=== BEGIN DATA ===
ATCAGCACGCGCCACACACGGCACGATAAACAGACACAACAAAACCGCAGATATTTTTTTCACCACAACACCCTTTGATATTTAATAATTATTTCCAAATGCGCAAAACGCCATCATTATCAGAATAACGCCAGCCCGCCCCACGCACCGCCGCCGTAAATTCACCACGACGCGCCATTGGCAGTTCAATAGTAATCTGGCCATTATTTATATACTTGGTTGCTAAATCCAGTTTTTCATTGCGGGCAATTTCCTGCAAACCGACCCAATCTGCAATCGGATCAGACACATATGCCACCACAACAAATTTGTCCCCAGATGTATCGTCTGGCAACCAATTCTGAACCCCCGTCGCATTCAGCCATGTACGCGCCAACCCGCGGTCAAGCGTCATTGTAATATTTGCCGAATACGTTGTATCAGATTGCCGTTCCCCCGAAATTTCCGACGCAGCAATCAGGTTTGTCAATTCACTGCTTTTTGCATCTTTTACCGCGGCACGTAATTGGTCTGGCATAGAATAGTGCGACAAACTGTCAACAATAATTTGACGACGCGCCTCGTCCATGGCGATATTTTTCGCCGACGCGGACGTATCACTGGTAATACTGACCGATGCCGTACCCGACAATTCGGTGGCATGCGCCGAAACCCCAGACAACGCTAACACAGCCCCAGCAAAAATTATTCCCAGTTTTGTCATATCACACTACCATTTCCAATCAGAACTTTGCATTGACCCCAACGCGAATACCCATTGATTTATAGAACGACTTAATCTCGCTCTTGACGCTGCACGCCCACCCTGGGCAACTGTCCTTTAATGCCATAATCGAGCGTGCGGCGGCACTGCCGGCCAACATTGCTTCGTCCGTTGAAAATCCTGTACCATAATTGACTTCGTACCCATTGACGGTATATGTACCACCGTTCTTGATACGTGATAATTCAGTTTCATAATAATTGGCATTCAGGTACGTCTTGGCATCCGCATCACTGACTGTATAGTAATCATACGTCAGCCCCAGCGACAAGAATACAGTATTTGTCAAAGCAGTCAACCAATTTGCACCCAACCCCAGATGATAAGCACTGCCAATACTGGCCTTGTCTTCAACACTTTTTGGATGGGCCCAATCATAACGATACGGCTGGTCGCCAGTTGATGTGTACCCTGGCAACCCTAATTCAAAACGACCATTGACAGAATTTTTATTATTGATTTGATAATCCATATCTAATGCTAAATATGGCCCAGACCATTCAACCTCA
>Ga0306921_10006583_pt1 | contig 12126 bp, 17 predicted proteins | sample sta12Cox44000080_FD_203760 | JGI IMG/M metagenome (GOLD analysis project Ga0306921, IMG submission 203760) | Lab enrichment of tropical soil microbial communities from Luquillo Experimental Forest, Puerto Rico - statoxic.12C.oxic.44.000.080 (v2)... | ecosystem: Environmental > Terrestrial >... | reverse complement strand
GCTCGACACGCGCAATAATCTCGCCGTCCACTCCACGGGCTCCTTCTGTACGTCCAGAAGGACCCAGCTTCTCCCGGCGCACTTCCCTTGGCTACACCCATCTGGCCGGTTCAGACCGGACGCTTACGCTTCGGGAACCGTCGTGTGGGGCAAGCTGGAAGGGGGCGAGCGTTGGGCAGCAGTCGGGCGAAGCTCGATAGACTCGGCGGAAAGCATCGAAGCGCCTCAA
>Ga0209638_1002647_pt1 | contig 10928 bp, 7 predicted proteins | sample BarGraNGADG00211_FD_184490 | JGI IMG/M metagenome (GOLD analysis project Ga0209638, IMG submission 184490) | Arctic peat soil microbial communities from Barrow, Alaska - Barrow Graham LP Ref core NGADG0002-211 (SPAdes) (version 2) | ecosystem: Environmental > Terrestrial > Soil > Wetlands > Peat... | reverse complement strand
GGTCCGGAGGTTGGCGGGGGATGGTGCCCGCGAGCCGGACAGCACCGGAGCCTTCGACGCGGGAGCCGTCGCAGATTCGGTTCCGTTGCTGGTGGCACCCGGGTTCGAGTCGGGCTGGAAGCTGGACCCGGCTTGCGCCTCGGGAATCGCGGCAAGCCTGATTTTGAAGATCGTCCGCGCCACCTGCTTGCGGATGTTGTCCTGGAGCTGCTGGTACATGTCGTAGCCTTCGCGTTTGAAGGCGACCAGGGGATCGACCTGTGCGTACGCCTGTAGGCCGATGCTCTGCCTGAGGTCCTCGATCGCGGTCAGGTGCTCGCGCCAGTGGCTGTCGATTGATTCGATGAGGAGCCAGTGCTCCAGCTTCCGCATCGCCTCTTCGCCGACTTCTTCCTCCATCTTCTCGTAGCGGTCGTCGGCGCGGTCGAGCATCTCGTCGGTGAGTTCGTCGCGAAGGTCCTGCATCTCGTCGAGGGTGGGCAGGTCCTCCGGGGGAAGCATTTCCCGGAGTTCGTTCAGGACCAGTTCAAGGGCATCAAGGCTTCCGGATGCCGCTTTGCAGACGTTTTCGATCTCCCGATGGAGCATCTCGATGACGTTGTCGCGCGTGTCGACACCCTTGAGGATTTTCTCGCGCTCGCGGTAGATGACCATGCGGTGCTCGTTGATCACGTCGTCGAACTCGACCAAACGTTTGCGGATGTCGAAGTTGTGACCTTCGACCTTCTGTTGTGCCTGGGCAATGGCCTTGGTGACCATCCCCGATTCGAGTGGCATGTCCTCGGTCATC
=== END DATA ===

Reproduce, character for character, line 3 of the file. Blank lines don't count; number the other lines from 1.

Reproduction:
GCTCGACACGCGCAATAATCTCGCCGTCCACTCCACGGGCTCCTTCTGTACGTCCAGAAGGACCCAGCTTCTCCCGGCGCACTTCCCTTGGCTACACCCATCTGGCCGGTTCAGACCGGACGCTTACGCTTCGGGAACCGTCGTGTGGGGCAAGCTGGAAGGGGGCGAGCGTTGGGCAGCAGTCGGGCGAAGCTCGATAGACTCGGCGGAAAGCATCGAAGCGCCTCAA